More complex ironwork decoration is also apparent at the head and at the foot of the bed. The top of each headboard stay has been attached to or flattened out to make a rectangular mount which grips the top edge of the headboard. At the foot end one similar mount survived. This example is slightly concave, suggesting that the top edge of the footboard was scalloped. A number of large headed and possibly decorated nails are also present on the foot. Each corner at the foot end also has an unusually large iron U-shaped staple which stood proud of the woodwork. This suggests that they could have held something, possibly carrying handles, although nothing similar was found at the head end.
Significance of the site
One of the more intriguing aspects about the Street House cemetery is the arrangement of the graves that appear to form the square boundary to the cemetery (Figure 4). This is certainly unique in Anglo-Saxon England although a square arrangement for Anglo-Saxon cemeteries has been recognised elsewhere. The best examples of burials within a square plan re-use earlier monuments such as the graves within an Iron Age enclosure at Garton Station, Yorkshire (Stead 1991: 22). At Broomfield, Shropshire, 31 seventh-century graves lay in rows aligned E-W within the enclosure of an Iron Age farmstead (Stanford 1995). The degree of order within the cemetery at Street House is remarkable, with a double row of graves on the north and south sides that are equally spaced, being 2.5m from the east side of one grave to the next and the distance of 2m between the north of the outer row and the south of the inner row. This mathematical precision can be followed through three corners of the cemetery.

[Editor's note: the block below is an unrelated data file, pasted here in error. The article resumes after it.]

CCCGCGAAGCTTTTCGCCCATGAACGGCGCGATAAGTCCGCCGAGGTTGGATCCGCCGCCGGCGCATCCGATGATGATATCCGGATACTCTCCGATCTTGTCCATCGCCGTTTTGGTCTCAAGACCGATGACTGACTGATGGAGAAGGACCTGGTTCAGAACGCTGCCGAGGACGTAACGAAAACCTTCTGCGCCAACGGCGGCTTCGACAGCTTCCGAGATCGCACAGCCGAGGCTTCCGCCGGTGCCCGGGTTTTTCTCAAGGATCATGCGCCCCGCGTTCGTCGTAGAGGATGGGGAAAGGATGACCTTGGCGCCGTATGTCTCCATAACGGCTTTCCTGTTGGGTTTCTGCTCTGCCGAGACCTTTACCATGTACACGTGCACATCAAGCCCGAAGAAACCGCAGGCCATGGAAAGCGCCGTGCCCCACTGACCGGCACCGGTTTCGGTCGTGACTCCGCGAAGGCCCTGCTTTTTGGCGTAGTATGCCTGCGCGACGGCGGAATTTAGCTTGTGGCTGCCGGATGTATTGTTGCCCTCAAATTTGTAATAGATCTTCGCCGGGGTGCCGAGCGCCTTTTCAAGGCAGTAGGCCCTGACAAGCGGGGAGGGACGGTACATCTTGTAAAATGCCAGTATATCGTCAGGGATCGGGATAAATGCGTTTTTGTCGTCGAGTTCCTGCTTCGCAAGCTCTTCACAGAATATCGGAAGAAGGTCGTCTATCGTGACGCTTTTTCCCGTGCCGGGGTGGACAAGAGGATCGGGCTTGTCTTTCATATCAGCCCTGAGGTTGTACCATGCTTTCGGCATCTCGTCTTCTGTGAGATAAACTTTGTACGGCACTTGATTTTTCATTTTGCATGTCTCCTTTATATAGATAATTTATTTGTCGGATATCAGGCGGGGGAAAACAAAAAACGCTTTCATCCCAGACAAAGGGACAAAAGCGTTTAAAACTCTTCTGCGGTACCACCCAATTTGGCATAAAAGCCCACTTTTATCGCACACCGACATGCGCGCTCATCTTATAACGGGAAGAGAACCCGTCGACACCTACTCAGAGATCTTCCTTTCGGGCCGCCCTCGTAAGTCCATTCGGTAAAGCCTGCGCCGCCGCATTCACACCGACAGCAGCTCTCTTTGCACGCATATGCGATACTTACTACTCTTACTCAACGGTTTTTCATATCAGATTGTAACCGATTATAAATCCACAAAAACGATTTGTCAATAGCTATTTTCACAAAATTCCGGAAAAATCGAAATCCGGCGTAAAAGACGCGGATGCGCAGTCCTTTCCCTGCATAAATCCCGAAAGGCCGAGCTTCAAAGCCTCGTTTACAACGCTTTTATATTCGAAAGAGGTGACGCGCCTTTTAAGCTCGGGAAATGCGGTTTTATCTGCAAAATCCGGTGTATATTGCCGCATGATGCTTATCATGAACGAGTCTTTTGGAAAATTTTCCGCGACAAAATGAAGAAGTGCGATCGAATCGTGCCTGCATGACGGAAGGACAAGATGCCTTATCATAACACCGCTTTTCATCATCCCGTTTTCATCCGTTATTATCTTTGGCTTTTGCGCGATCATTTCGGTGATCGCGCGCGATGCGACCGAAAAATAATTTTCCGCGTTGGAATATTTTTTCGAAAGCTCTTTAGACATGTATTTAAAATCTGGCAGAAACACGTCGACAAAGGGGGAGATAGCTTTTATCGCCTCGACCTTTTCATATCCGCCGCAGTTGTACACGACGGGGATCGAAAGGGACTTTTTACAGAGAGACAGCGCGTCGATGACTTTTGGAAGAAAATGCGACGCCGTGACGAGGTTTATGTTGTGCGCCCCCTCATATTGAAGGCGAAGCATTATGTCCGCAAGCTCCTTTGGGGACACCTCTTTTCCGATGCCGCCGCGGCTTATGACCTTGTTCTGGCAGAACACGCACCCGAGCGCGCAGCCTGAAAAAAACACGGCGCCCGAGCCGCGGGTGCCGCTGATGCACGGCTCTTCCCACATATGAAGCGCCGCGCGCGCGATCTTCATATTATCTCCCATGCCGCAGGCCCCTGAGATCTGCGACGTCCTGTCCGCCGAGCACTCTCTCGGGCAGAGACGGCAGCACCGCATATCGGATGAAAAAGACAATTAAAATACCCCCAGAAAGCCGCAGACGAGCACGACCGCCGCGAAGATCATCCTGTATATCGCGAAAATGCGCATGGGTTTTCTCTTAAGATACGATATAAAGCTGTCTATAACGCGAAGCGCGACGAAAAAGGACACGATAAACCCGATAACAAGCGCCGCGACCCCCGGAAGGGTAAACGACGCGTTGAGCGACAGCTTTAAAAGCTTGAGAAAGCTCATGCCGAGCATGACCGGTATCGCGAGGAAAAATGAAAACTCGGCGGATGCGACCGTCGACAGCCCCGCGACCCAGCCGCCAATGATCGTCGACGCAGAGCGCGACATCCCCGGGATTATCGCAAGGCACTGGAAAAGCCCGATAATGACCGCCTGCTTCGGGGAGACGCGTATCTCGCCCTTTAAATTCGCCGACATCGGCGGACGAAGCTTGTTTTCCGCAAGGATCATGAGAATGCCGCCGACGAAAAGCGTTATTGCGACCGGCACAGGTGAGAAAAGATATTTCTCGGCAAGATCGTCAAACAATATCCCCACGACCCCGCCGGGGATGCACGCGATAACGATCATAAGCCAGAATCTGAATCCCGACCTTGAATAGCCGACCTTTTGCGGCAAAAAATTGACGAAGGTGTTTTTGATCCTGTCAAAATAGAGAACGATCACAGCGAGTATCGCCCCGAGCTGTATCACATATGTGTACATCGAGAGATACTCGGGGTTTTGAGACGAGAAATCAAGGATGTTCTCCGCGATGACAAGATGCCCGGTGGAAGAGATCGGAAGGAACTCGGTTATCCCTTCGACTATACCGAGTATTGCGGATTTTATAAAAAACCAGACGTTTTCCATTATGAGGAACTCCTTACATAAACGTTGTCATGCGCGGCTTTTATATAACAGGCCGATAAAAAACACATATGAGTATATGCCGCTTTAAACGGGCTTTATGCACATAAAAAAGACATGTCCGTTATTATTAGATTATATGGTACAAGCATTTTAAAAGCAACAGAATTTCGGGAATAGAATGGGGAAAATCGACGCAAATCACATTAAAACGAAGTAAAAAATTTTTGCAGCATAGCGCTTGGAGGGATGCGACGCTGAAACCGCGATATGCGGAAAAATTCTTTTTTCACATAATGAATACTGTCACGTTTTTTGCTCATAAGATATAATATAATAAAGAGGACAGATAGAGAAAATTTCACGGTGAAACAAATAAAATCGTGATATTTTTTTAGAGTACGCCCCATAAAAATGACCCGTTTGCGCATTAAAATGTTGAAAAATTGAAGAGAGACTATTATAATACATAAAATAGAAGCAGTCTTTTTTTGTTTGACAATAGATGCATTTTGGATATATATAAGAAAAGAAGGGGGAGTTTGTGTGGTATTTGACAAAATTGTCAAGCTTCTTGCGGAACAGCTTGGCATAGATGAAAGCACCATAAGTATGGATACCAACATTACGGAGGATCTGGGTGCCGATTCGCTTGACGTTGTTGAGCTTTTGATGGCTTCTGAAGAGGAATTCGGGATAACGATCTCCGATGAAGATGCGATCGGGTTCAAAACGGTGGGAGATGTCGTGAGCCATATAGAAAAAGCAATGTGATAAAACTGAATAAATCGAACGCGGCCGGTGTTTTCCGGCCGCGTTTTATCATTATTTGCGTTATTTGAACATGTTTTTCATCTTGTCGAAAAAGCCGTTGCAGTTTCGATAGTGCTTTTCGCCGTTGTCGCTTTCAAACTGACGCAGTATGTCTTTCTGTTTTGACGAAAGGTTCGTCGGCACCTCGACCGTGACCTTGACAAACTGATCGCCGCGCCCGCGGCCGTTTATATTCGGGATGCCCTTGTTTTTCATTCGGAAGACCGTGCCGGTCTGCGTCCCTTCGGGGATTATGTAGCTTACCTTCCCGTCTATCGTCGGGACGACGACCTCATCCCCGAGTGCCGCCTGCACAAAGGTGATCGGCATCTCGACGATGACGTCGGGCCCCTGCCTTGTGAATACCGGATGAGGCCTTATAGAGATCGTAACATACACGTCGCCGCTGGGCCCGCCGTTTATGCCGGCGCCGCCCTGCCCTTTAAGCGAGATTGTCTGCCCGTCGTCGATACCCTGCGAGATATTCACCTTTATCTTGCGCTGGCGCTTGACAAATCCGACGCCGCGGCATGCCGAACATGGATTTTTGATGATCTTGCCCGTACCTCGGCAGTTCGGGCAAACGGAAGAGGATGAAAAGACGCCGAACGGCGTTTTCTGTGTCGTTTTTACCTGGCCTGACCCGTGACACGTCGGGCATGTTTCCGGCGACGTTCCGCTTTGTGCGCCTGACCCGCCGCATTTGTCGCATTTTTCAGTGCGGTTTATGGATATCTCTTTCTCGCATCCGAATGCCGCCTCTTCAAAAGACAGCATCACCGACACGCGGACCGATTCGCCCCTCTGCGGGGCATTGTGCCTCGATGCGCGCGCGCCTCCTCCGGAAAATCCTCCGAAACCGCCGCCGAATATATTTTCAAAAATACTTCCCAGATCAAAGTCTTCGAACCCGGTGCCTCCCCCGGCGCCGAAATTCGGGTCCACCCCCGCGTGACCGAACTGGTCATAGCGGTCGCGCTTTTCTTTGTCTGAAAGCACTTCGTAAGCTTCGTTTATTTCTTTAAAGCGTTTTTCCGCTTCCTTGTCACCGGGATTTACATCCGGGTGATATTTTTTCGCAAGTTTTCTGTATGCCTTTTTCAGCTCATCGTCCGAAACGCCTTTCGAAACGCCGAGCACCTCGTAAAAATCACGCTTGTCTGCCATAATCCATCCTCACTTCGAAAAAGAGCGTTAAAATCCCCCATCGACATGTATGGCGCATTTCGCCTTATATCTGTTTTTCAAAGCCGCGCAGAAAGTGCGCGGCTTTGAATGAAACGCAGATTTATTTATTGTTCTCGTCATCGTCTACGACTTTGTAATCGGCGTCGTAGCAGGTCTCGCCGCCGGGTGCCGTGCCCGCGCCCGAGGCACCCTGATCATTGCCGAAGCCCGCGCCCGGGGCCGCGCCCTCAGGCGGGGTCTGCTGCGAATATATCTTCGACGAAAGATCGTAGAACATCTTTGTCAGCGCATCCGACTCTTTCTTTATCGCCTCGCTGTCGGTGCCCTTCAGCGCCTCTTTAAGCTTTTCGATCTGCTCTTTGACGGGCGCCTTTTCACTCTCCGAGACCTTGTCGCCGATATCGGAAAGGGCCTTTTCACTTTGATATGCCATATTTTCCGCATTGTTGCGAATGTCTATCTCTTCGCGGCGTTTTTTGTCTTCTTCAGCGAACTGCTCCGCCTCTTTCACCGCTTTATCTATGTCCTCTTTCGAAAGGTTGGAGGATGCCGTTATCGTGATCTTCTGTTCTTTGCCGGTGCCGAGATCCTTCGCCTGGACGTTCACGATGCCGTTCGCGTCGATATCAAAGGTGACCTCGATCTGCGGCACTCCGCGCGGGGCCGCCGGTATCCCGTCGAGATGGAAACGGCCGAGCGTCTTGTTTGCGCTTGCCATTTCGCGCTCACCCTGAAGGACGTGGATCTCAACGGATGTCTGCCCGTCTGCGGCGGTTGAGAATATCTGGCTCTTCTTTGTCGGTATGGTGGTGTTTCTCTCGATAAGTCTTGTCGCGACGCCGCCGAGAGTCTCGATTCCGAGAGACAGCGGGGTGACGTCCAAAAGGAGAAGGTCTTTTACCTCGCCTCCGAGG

This high degree of order within the cemetery suggests that the graves were marked out as one incident or event. No graves intercut: some graves contained stakeholes as possible grave markers, and there are three possible stone markers. The close date range of the objects, some being from Kent, the organisation of the cemetery, the significance of the aristocratic burial with low burial mound and the unfilled cemetery together suggest a group of people of high status from outside the region. In addition, there is a grubenhaus (sunken floored building) and a possible timber building within the cemetery. It is suggested, as a working hypothesis, that because of the status of the royal princess on the bed, she may have lain temporarily on a bed in the grubenhaus prior to mourners arriving at the 'funeral'. It is recognised that this ritual is unparalleled on this type of site, but then so much of what has been discovered at Street House was previously unknown in Northern England.
Further workA programme of geophysics in 2007 has shown a series of enclosures and further features outside the Iron Age enclosure. These are to be evaluated in the summer of 2008 assisted by Teesside Archaeological Society and with the support of the landowner.